Qatar climb two spots, to 50th place, in latest Global Innovation Index report
Qatar’s concerted efforts to innovate itself in every aspects of life have started getting results, with the country moving up two places in the recently-released Global Innovation Index (GII) report by the United Nations’ World Intellectual Property Organization (WIPO).
Qatar are now in 50th place globally, among 132 countries, up from 52nd in 2022.
The GII 2023 examined 132 economies around the world using 80 indicators to assess each country’s innovative capabilities and measurable results. The report said Qatar improved its performance in converting innovation input into output performance. The country received a GII score of 33.4, compared to 32.9 last year.
Qatar’s GII ranking helped maintain its position as the Middle East’s third most innovative country, following the UAE (32nd) and Saudi Arabia (48th). Qatar ranks sixth in the North Africa and Western Asia region.
The GII input pillars included human capital and research, institutions, infrastructure, market sophistication, and business sophistication. Output performance measured knowledge and technology outputs, as well as creativity.
Qatar's GII ranking clearly shows the nation’s commitment to promoting innovation and establishing a sustainable and knowledge-based economy at the same time.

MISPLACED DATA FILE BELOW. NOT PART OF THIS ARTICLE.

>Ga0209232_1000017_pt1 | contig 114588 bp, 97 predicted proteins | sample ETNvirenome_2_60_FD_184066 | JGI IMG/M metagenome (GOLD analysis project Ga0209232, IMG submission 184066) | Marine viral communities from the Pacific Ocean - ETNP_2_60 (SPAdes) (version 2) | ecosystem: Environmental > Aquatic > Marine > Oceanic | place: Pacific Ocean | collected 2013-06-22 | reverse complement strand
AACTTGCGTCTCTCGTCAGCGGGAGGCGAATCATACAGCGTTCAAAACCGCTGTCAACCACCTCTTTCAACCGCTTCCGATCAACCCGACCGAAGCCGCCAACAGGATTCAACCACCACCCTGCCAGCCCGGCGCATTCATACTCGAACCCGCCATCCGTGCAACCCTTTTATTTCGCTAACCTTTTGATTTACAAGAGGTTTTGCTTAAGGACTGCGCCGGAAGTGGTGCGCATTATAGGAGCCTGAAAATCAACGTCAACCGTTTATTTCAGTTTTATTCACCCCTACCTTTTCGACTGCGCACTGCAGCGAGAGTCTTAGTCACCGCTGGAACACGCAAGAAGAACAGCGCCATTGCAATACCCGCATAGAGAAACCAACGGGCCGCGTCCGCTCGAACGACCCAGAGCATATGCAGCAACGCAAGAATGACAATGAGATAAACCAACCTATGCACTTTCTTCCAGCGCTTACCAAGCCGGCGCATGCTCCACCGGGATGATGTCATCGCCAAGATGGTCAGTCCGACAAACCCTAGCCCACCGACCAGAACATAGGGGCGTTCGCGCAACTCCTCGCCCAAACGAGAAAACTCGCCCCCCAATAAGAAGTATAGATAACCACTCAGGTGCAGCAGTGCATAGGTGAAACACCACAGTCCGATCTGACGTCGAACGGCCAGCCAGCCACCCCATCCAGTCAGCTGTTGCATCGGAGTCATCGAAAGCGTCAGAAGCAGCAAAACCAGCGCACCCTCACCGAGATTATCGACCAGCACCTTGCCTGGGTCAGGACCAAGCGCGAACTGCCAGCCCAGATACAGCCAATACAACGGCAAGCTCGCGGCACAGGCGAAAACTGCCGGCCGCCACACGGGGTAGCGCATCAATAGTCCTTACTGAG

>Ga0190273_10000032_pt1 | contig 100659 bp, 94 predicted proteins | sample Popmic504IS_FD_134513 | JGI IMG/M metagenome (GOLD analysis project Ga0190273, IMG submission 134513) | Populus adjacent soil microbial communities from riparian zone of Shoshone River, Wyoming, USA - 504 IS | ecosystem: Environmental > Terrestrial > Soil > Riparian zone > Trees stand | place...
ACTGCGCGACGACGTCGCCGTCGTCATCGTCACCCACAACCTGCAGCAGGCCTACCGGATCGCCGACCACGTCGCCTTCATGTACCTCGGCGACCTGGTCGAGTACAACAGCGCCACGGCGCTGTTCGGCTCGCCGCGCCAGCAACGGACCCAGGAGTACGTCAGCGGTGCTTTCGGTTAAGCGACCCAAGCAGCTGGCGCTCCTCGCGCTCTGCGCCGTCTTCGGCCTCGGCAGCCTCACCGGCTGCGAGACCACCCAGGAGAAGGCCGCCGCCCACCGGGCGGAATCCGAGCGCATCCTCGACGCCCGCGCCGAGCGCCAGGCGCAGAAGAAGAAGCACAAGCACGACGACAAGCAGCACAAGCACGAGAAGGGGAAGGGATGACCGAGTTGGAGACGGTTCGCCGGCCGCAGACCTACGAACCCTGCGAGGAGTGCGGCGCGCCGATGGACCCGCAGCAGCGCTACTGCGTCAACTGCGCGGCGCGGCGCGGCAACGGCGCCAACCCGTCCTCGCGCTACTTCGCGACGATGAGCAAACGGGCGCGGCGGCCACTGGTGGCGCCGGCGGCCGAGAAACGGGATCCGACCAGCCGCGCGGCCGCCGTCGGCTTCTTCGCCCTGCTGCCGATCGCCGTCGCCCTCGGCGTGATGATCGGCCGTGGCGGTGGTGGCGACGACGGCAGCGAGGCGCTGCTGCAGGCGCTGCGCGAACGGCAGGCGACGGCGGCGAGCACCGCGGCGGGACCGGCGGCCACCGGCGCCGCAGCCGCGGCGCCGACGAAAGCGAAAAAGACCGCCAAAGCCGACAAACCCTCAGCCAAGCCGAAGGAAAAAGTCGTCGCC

GII reports identify a country’s strengths and weaknesses, thereby assisting governments in devising policy responses to improve their performance for future development.
Bahrain (67th from 72nd), Oman (69th from 79th), Jordan (71st from 78th ) and Egypt (86th from 89th) also made some noticeable improvements in rankings.
For the 13th year running, Switzerland proved to be the world’s most innovative economy. They are followed by Sweden, USA, UK and Singapore. Finland, the Netherlands, Germany, Denmark, and South Korea completed the top-10 rankings.
Commenting on the report, Co-Editor Bruno Lanvin said: “While many governments still struggle with the massive amounts of public debt accumulated during COVID, the business sector has continued to increase its levels of innovation. However, this trend may hide growing disparities, as some sectors have attracted significant funding (typically artificial intelligence) while gaps have started to appear in the financing chain, especially venture capital for small and new businesses.”
WIPO has been publishing the GII ranking every year since 2007, in partnership with the Portulans Institute and the support of international partners.
The report has become a leading benchmarking tool used by policymakers, business leaders, and other stakeholders around the world for tracking and assessing global innovation trends.
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